Matthew 6:10, Hermeneutics and Exegetics

Thy kingdom come. Thy will be done in earth, as it is in heaven.

//Hermeneutics and Exegetics—two big buzzwords that Bible scholars love to use. Just being able to pronounce these buggers is enough to establish your scholarly credibility, right?

Don’t be intimidated. Let me give it to you simply, so you understand what they mean, and how you can practice them yourself.

Exegetics is the study of the original meaning of a text. It requires historical context. Hermeneutics is the next step: how is that understanding relevant to today’s world? Proper hermeneutics is always founded on solid exegetics, but most people want to skip the original meaning and jump right into its current-day application.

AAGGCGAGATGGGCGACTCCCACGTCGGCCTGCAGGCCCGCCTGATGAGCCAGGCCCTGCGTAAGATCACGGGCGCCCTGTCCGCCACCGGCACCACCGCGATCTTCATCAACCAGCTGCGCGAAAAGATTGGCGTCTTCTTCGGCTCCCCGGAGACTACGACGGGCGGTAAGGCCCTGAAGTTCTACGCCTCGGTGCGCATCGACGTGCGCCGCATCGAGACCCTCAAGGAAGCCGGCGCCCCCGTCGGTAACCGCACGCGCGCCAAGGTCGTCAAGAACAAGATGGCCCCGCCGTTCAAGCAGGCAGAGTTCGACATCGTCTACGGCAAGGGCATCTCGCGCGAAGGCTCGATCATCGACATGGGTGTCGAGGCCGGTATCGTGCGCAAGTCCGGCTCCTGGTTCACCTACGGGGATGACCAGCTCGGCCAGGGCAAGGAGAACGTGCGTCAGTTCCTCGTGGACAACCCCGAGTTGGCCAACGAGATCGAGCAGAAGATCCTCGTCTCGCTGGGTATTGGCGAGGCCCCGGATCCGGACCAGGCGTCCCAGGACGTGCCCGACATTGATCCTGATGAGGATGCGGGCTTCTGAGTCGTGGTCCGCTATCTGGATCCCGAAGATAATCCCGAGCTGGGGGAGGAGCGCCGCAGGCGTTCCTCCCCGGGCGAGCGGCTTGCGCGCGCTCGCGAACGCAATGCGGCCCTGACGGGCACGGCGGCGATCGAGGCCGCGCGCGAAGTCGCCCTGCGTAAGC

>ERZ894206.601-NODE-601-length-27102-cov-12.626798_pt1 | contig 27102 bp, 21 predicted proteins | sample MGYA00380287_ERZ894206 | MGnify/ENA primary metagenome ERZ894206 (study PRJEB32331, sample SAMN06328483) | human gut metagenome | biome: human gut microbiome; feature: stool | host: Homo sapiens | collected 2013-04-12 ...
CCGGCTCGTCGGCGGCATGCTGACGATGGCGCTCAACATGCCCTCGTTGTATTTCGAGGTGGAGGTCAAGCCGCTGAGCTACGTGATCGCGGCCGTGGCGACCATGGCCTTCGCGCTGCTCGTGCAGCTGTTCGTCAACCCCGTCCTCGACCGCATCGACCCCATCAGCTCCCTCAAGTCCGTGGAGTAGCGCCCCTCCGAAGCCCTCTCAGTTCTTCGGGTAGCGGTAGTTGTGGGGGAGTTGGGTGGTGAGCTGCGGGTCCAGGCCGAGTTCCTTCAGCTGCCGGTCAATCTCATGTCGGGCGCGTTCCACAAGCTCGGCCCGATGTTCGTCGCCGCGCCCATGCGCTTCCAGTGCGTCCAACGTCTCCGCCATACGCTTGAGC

Let’s use the topic of the Lord’s Prayer as an example, because it’s still on my mind from my recent review of Robert Cornwall’s book, Ultimate Allegiance. Consider this line: “Thy kingdom come. Thy will be done in earth, as it is in heaven.” Reflective exegesis of this prayer recognizes that the earliest Christians were calling for a new age to begin. They held a vision of a kingdom on earth ruled by God. This new age they called the Kingdom of God, or the Kingdom of Heaven. Hermeneutics without exegesis, however, will invariably focus on the heaven part of the verse to the exclusion of the earth part, because today’s Christians dream of living with God up in heaven. Christians today often pray this prayer thinking, “God, come take us up to your home with you,” whereas if they flavored their hermeneutics with proper exegetics they would think, “God, come down and make your presence known in this world.”

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